US solar jobs are on the rise again after a two-year slump, according to a new Solar Foundation report that highlights the industry's lack of gender diversity.
A solar installation rush helped spur a modest 2.3% employment boost between 2018 (244,340 solar jobs nation-wide) and 2019 (249,983), according to the non-profit's latest census.
The boom in US installation fueling the creation of 5,643 jobs year-on-year was, the report said, itself prompted by the imminent phase-out of the investment tax credit, declining solar costs and waning concerns about US tariffs on solar imports.
The 249,983 US solar jobs recorded last year represent a 167% jump on the 93,000 people the industry employed in 2010, but remain shy of the 260,077 the sector peaked at in 2016.
“In just ten years, despite facing many challenges, solar has grown from a niche product to a mainstream energy source that provides a quarter of a million high-quality jobs,” Andrea Lueke, president and executive director of The Solar Foundation.
“This is great news, but it’s only a fraction of what can be accomplished if we are truly committed to solving the climate crisis and expanding the use of solar and storage. It’s past time for us to unite as a nation and create even more jobs by harnessing the power of the sun,” she added.
Southeastern states see dramatic growth
According to the census, thirty-one US states saw solar jobs multiply in 2019, with Florida, Georgia, Utah, New York and Texas emerging as the nation’s biggest growth engines.
California remains the country’s most competitive solar job market, accounting for about 40% of the cumulative US solar job capacity.
There were, however, 2,583 fewer jobs in the golden state in 2019, even if this was a less dramatic decline than the two years prior. The report anticipates Californian solar jobs will further rebound going forward, as the destructive fires of recent years push blackout-wary households to PV and storage systems.
Over in the US Southeast, solar jobs flourished, the new census figures show. As of the end of 2019, Florida had the second-highest number of solar jobs nationwide, at 12,202, up 18% from the year prior. Georgia saw the highest rate of growth in all 50 states, rising from 3,696 to 4,798 jobs. South Carolina’s solar workforce went up by 11% and Maryland's was up 8%.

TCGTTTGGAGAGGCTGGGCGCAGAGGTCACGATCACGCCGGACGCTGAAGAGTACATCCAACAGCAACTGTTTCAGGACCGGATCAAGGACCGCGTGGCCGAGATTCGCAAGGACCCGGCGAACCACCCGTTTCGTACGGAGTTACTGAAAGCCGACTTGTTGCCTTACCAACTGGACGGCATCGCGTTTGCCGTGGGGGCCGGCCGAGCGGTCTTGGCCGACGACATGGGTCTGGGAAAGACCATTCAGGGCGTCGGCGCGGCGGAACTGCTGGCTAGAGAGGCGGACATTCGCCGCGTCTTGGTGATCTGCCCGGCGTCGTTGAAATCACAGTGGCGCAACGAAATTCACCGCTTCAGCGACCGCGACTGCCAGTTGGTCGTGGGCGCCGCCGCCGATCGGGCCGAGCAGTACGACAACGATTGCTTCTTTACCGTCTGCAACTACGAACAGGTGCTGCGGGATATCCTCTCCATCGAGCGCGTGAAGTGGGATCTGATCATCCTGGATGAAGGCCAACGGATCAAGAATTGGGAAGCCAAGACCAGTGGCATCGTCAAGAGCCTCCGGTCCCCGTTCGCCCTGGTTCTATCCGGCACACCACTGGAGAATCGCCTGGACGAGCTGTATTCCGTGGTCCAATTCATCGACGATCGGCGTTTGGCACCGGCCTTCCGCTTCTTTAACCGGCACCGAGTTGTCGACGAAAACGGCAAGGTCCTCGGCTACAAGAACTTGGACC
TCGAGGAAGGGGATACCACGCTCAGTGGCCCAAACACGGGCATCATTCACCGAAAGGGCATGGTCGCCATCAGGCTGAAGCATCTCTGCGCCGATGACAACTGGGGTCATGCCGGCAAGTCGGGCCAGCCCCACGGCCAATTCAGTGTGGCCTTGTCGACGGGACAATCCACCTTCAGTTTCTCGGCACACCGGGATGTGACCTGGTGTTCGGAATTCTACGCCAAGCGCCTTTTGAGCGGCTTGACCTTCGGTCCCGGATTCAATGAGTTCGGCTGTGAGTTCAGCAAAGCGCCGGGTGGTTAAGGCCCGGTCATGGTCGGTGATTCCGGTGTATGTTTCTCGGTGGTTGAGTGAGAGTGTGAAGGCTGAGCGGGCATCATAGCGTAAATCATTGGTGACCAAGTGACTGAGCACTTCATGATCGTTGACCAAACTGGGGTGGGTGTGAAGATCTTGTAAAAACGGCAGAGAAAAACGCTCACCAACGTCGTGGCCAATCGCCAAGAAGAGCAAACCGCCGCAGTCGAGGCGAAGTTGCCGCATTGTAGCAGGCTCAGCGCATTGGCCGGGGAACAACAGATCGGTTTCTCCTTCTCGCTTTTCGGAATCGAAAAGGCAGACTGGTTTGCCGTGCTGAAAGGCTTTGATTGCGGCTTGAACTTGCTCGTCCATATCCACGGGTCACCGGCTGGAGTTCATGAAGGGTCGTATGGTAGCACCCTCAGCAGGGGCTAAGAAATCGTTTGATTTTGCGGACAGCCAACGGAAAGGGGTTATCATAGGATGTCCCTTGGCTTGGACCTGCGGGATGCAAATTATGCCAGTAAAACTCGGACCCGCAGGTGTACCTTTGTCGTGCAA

Nevada was the top state for solar jobs per capita. One out of 202 workers in the state works in solar.
SEIA: Trade restrictions limiting growth
The industry's recovery on the employment front follows contractions in 2017 and 2018, the years when President Donald Trump’s section 201 tariffs on solar modules and cells were proposed and then imposed.
More than 50% of companies surveyed this year stated that federal and state policy challenges were the most significant deterrent to growing a profitable business.
“Adding more than 5,000 new jobs is impressive given the policy environment, but we could be leaps and bounds ahead of where we are if it weren’t for trade restrictions,” said Abigail Ross Hopper, president and CEO of the Solar Industries Energy Association.
“SEIA’s recent report shows that tariffs prevented tens of thousands of additional jobs from being created over the last three years. These are well-paying jobs that support families and boost communities.”
Gender diversity: Better than construction, but not good enough
Judging by the new census, women remain dramatically underrepresented in the US solar industry, comprising only 26% of the workforce (compared to 46.9% of the available workforce).
For their part, Hispanic workers make up 17.2% of the workforce (versus 17.3% of the available workforce), Asian workers 9% (6.3%) and black or African American 7.7% (10.4%).
The report notes that the share of women in the industry “puts the solar industry ahead of the construction sector overall, where women make up 10% of the workforce, but still leaves much room for improvement.”
Within the US energy sector, only the oil, petroleum and natural gas industries boast more jobs than solar, the census indicates.
The document shows the US solar employs twice as many workers than coal industry, despite contributing to a much smaller share of overall electricity generation.